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Mike Brasfield

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  • core_pfield_13
    Cars, '65 AC Ford Cobra


  • core_pfield_11
    *Born October 1945
    *Enlisted in the USAF, Aug, 1964
    *Basic Training, Lackland AFB, TX (like most people)
    *Advanced Training Sheppard AFB, Wichita Falls, TX (Loadmaster)
    *First duty station: McChord AFB, Tacoma WA C-124 Globemaster
    Dec '64 to Feb '67. MATS then MAC, 62nd wing, 8th MAS
    *Second duty station: CCK, Taiwan, C-130E (Instructor), 345 TAS
    Feb '67 to Jun '68
    *Third duty station, Sewart AFB, TNN, Aerial Port
  • core_pfield_12
    Mesa, AZ
  • Occupation
    Retired, Dec 31, 2007

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  1. I flew in/out of Tachikawa many times. Sometimes as a LM on a C-130E but mostly on C-124 out of McChord in Tacoma. I remember well the baloons and kites. We always had to make a steep diving approach as well a steep takeoff to avoid the obstructions. Seems there were always protest at Tachikawa but don't have a clue as to why. There never seem to be any problems a Yokoda.
  2. You know, as I read the post I keep hearing from or about the CC's. I don't recall ever having one on board my aircraft. Perhaps the CC's were assisgned to the AC by tail number and I never met them. Most of the general aircraft general issues seem to be handled by my FE. I was TDY at every base the c-130E's flew from. Where were you CC's hiding when I was re-rigging the AC? I did a lot of re-rigging in route from an off load point to a different on load point that required an new configeration. I think my AC helped once as did the FE. There was a documentary called "Wings" on the discovery channel once. It was a special on the C-130 and about how it came into it's own during the battle of Khe San. I was shocked to see my AC in the film helping on load some troops through the troop doors. He must have seen the camera's as we approached the tar mac and was mugging it up for the camera's.
  3. Had used the pallets to move pax on many occasions. However, I don't remember ever using straps. Just instructed to lock arms with the guy next to each other for landing and takeoff. Most of the pax were Vietnames prisioners or RVN's. I did have ocassion to move some Marines/Army from front area's under fire. All they wanted was in the aircraft. They could care less about restraint. "combat essential" We did rig somedays for in country passenger runs. Full complement of seats with seat belts. It was really tight with a full load in this confirguation. Also flew many medical evacs with full complement of Dr/nurse and litters. Actually flew missions with ever confirguation the aircraft was designed for.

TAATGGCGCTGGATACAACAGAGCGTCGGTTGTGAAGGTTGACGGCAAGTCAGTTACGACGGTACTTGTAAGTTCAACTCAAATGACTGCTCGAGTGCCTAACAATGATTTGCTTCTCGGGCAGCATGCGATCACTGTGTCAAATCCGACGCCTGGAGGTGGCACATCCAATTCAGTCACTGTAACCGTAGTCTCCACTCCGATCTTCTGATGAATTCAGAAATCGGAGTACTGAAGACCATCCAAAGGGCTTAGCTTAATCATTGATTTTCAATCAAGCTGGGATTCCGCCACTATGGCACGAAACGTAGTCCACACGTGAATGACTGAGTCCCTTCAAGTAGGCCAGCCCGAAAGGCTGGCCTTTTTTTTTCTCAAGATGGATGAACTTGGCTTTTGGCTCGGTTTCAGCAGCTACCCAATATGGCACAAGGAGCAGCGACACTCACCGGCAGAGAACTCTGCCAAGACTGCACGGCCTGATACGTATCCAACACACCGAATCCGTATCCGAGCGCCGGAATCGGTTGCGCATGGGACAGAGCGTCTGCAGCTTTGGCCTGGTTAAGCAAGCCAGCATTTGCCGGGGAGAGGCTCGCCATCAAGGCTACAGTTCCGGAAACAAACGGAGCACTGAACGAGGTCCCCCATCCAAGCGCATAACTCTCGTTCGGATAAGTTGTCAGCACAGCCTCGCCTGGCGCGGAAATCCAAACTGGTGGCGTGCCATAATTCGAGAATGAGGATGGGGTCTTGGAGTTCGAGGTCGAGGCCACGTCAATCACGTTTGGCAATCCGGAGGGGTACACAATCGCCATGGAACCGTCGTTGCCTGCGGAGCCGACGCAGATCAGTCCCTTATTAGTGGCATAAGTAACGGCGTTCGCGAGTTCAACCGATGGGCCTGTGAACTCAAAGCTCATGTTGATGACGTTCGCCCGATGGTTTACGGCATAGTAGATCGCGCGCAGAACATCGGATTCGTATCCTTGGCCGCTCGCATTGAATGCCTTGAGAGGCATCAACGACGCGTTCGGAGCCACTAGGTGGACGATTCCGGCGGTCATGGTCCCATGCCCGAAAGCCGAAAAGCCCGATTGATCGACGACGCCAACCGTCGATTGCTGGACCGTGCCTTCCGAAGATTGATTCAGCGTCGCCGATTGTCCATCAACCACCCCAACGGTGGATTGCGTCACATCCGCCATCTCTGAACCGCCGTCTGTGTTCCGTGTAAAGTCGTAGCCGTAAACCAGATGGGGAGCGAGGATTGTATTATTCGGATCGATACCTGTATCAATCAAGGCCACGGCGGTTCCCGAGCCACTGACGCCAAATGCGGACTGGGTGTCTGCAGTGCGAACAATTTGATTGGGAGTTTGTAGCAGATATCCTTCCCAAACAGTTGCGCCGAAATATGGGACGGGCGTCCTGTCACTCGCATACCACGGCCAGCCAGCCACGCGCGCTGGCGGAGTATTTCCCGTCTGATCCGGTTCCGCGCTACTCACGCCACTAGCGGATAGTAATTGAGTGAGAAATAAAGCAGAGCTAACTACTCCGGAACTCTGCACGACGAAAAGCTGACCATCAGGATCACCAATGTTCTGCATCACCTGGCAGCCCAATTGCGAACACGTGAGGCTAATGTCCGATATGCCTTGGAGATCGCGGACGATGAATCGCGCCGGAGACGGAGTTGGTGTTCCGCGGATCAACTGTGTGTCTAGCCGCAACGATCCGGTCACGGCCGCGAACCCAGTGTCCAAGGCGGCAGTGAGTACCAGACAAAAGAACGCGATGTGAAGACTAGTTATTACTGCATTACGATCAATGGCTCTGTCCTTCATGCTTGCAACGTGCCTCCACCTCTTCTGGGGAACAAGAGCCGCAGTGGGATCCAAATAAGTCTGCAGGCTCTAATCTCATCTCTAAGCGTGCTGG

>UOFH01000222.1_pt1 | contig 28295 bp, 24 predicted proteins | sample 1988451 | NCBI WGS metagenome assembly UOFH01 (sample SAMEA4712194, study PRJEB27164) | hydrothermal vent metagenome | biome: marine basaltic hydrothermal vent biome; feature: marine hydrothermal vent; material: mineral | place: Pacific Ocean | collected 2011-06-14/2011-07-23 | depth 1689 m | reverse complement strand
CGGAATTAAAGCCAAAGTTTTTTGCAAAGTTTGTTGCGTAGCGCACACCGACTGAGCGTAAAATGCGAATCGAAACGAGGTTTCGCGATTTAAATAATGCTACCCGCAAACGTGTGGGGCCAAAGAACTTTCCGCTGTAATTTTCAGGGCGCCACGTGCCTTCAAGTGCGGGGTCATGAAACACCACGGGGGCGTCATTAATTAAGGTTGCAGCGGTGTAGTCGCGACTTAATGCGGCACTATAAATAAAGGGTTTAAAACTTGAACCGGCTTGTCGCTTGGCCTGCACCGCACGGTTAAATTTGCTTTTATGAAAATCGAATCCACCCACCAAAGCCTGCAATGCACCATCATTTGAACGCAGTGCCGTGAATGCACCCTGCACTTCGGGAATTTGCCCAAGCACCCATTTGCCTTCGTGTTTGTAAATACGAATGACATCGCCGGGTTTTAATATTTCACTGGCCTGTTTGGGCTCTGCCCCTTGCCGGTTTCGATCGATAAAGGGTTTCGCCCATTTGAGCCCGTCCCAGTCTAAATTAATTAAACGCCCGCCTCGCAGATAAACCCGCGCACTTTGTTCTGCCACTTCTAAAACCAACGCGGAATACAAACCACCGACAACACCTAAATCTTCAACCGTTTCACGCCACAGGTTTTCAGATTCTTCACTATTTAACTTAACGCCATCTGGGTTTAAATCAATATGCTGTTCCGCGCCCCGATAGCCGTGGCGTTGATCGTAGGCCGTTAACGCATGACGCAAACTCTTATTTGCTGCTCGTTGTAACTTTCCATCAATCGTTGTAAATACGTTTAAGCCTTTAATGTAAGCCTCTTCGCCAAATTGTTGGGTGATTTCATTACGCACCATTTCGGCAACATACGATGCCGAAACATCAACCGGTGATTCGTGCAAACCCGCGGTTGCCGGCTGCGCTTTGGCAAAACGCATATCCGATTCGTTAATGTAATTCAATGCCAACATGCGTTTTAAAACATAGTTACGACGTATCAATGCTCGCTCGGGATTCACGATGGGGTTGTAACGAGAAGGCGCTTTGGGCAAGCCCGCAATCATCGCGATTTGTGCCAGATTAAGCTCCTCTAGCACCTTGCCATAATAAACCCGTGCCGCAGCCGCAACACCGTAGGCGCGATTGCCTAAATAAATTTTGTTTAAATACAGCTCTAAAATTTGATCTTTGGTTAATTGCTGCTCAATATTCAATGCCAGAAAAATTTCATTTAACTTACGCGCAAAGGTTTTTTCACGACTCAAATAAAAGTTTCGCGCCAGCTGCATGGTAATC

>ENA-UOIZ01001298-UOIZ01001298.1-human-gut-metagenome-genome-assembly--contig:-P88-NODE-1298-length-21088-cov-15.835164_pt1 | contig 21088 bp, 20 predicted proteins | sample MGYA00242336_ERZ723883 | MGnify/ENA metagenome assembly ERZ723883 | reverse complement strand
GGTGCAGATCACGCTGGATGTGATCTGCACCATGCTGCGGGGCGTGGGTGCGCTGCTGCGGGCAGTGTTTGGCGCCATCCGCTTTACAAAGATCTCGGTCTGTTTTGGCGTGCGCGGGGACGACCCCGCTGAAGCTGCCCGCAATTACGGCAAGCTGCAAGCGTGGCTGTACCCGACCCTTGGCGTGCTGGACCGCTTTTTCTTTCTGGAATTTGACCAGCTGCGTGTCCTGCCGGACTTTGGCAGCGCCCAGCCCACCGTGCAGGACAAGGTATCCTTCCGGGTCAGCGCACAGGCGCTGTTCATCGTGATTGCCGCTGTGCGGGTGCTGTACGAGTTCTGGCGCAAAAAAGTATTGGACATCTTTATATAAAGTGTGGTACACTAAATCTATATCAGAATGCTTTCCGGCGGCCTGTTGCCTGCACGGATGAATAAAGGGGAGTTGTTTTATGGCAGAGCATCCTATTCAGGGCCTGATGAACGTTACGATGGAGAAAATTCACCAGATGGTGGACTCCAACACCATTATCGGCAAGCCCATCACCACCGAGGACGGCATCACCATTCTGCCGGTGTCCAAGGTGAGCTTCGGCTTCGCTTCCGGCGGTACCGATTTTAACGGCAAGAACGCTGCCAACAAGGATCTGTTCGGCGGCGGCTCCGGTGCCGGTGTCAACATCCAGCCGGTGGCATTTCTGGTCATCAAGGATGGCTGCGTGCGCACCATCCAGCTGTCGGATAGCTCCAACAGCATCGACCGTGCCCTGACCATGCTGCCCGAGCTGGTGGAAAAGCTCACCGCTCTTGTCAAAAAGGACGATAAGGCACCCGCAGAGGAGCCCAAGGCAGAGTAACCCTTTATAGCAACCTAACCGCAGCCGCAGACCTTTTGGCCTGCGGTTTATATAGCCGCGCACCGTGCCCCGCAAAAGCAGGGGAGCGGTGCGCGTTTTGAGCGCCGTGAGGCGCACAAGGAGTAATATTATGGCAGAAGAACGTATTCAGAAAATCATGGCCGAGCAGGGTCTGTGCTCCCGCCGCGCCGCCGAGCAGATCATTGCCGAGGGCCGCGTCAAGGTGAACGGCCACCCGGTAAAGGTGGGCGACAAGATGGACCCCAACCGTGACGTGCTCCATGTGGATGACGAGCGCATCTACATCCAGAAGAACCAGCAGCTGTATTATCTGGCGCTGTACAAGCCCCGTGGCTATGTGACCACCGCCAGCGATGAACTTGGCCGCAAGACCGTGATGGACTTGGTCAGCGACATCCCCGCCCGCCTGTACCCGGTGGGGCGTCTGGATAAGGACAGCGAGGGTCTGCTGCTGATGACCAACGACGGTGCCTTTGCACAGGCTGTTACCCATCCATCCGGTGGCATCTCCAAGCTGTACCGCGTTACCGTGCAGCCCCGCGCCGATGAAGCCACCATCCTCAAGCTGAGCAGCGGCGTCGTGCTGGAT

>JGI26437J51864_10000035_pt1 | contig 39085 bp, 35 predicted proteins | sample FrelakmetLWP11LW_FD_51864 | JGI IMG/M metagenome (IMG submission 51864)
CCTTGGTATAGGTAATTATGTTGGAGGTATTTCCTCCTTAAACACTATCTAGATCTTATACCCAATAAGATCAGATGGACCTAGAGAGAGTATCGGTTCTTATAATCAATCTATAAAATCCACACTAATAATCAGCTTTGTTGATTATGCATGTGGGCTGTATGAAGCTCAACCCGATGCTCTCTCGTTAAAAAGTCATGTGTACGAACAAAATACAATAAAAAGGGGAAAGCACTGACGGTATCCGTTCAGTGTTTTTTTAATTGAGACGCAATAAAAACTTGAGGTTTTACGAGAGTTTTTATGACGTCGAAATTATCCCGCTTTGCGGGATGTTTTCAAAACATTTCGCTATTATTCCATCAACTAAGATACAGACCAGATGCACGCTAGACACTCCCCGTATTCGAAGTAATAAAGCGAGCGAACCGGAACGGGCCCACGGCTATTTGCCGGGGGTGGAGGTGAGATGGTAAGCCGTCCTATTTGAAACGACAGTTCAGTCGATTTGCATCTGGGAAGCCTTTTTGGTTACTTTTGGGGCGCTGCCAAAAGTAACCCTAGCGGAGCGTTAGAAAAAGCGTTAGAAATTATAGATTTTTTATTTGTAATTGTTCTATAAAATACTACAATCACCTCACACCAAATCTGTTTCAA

4. Agree that most Navy chow halls were the best. Midway was good, so was the one in Cold Bay. Never quite understood why SOS was only served at midnight chow at CCK. Think maybe other bases did the same. But.....Navy Chow Halls the best.
  5. I supported my claim by taking in my awards (DFC, Air Medals, Ect.) The awards had statements like "while flying to Dong Ha along the DMZ, Sgt. Brasfield distinguished himself by................." Also, if you have your flight records it might show. There is a colum heading "MSN SYM". I think this means mission symbol. Since MacTan was reopened to support Vietnam most of your flights should be to/fm P.I. or in country TDY. Some of my friends went to MacTan From McChord where I was stationed before CCK. While flying out of McChord in 1964-65 on C-124's we set up Mactan. It was a tent city during the early days. I enjoyed Lapu Lapu, how about you? Sorry don't know you. I know your delima, "secret vietnam personnel". No one knows you were there except Johnson and McNamera.
  6. Took my basic load master training at Sheppard AFB in Wichita Falls, TX. Just up the road from Lackland and alot different. It's more classroom training than basic and a different enviorment. Didn't get acutal flight training until I got to my first assignment at McChord AFB, WA. Looking back, it was the best time of my life. Wish I had made a career out of the AF instead of only 4 years. Good luck.
  7. I went through the same thing. There was no record of my service in Vietnam. Thankfully I saved my entire file including my flight records and gave them copies of my DFC and Air Medal citations. That did the trick. However, I seem to recall there was some records file fire in Colorado that was the blame for me not having a file "on file". Good luck, I was there 67-68 out of CCK on C-130E and don't remember meeting Devin.
  8. We tried a "buddy start" at Danang one evening.....no luck. We were empty and headed back to CRB so we took off with 3 turning and 1 at attention. This was late '67 or early '68.
  9. I traveled throughout the Pacific and I found that most of the NAS had the best food. Midway WAS good but I think the best chow was in Cold Bay, Alaska. Midnight chow wasn't bad at CCK. Great SOS.